I dropped my son off at school early this morning. I don’t usually drive him, but today he had to be there for 6 am. On my drive home along two eastbound lanes, I sought to move from the left lane to the right, since I had to turn south at the next block.
After putting my turn indicator on, checking my mirrors, and doing the standard head-turn check for my blind spot, I determined that I had plenty of room to move over.
However, the guy who was several car lengths behind me in the right lane had other ideas.
As soon as I indicated my desire to get into his lane, he mashed the accelerator to close the gap between himself and the car in front. I’m not sure what possessed him to try to squeeze me out, but he obviously didn’t want me to be in front of him, even though I already was.
Though I saw him start to accelerate, I still had plenty of room to make the shift. As I eased into the right hand lane, I could see him fuming in my rear view mirror.
He was yelling, waving his right hand around, and having an all around hissy fit. Even as I turned right and he continued straight, I could see him glare at me as he went through the intersection.
“Dude,” I thought out loud, “Do you realize that my pulling in front of you didn’t add a single second to your trip, or pose any sort of threat to your drive? It’s 6:01 am. I sure hope the rest of your day gets better.”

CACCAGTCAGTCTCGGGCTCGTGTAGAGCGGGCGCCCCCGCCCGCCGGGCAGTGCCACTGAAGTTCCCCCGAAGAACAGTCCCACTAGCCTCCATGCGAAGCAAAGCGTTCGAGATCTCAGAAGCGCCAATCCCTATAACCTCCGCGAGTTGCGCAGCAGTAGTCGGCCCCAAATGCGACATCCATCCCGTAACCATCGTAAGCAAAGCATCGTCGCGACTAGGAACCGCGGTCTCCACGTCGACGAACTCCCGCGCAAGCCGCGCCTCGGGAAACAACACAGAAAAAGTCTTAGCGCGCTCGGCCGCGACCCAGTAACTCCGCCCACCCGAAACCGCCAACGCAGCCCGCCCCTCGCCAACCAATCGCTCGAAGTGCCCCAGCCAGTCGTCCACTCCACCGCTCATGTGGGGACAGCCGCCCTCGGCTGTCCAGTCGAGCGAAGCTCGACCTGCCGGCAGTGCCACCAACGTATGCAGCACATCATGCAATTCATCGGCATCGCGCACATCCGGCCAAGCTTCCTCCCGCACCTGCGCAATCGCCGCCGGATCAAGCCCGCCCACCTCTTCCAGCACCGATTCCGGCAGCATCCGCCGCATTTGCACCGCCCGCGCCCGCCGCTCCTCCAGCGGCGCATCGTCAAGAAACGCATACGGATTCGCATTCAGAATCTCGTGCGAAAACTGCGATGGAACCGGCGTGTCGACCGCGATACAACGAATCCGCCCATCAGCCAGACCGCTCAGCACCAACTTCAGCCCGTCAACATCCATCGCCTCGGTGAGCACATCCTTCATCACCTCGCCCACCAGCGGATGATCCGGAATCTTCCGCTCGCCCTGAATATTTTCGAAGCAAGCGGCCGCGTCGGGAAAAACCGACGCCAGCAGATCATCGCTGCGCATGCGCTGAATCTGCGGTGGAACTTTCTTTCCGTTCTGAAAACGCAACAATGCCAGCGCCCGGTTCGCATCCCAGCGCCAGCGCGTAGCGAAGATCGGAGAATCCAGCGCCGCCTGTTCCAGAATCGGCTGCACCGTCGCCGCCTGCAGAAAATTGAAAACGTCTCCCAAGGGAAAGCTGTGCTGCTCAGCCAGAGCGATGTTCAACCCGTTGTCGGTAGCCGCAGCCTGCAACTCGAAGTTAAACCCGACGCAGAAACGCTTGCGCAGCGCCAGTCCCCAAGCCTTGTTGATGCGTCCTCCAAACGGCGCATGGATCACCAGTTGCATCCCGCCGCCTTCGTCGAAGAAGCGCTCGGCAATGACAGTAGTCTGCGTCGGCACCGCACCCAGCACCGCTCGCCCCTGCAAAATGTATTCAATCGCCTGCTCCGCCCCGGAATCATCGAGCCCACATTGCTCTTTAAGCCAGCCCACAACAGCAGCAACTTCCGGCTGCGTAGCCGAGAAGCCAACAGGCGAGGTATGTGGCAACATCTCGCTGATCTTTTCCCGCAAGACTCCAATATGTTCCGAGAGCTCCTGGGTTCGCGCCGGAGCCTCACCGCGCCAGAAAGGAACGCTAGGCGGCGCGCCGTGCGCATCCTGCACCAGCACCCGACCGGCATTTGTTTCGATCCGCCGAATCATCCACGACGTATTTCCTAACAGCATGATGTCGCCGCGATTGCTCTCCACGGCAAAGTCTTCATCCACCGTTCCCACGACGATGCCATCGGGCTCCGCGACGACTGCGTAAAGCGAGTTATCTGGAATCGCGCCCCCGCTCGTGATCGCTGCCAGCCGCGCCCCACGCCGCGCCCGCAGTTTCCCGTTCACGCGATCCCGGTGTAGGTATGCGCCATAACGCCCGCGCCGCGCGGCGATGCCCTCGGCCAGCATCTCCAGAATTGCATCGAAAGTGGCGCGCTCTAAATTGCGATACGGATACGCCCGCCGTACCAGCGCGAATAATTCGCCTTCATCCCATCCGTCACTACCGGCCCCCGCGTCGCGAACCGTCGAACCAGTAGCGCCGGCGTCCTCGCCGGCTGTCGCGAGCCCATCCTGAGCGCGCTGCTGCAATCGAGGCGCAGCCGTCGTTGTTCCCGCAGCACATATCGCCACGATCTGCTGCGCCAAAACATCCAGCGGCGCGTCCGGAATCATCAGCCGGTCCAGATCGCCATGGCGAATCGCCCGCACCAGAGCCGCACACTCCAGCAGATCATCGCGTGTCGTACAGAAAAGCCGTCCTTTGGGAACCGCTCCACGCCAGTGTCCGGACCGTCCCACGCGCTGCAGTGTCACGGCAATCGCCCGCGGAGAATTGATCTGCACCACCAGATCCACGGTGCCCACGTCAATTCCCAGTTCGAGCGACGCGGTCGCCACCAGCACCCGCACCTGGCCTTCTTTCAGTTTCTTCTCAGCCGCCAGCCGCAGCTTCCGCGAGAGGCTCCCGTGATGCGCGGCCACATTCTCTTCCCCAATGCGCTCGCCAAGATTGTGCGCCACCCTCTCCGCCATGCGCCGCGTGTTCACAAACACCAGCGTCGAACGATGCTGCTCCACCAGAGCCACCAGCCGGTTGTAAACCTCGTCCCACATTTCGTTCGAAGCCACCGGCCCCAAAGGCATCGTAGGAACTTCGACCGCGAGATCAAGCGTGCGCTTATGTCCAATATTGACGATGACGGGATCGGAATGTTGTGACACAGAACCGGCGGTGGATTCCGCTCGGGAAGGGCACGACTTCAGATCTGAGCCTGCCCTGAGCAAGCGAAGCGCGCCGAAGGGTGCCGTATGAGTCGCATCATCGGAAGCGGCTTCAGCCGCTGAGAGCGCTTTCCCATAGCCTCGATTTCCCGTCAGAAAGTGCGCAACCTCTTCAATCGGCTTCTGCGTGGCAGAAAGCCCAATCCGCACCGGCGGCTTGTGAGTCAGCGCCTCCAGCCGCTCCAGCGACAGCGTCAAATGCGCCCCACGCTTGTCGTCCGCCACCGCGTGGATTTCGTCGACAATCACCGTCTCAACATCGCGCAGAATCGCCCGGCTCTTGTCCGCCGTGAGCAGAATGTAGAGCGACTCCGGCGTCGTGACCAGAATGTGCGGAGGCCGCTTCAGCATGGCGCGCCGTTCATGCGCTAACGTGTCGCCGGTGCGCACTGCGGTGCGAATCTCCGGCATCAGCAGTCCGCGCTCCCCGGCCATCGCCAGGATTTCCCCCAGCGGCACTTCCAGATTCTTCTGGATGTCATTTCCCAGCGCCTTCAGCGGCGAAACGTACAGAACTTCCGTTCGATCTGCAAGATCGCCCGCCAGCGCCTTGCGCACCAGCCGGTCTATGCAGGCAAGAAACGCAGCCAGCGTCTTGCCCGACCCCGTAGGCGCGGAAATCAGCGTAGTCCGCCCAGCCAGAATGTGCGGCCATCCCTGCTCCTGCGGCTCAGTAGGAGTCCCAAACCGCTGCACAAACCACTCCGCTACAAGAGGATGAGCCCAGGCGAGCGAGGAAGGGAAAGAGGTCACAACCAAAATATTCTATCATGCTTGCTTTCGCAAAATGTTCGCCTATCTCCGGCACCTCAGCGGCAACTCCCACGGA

Of course, that’s completely up to him.
It’s something I’ve learned firsthand over the last little while. My wife and I just wrapped up a few weeks with a counsellor. One of the biggest lessons I gleaned from our time there is that I am responsible for my own attitude. Whether or not something stresses me out or offends me, is completely up to me.
It’s amazing how much stress melts away when I simply choose not to be offended by stuff.
If you are looking for reasons to be offended, you are sure to find them. Heck, you may have already decided that you are offended by this post. Ultimately it’s a choice. My driving buddy could have just as easily let me change lanes without incident. I’m sure his day would have been better as a result.
I’m thankful to be more aware now of just how liberating the right attitude can be. It seems so simple in hindsight, but this was a revelation that really only came to light through some great conversations mediated by a helpful counsellor.
And it’s definitely something worth sharing.
Want to relieve stress in one easy step? Choose not to be easily offended.
“I am not what happened to me. I am what I choose to become.” – Carl Jung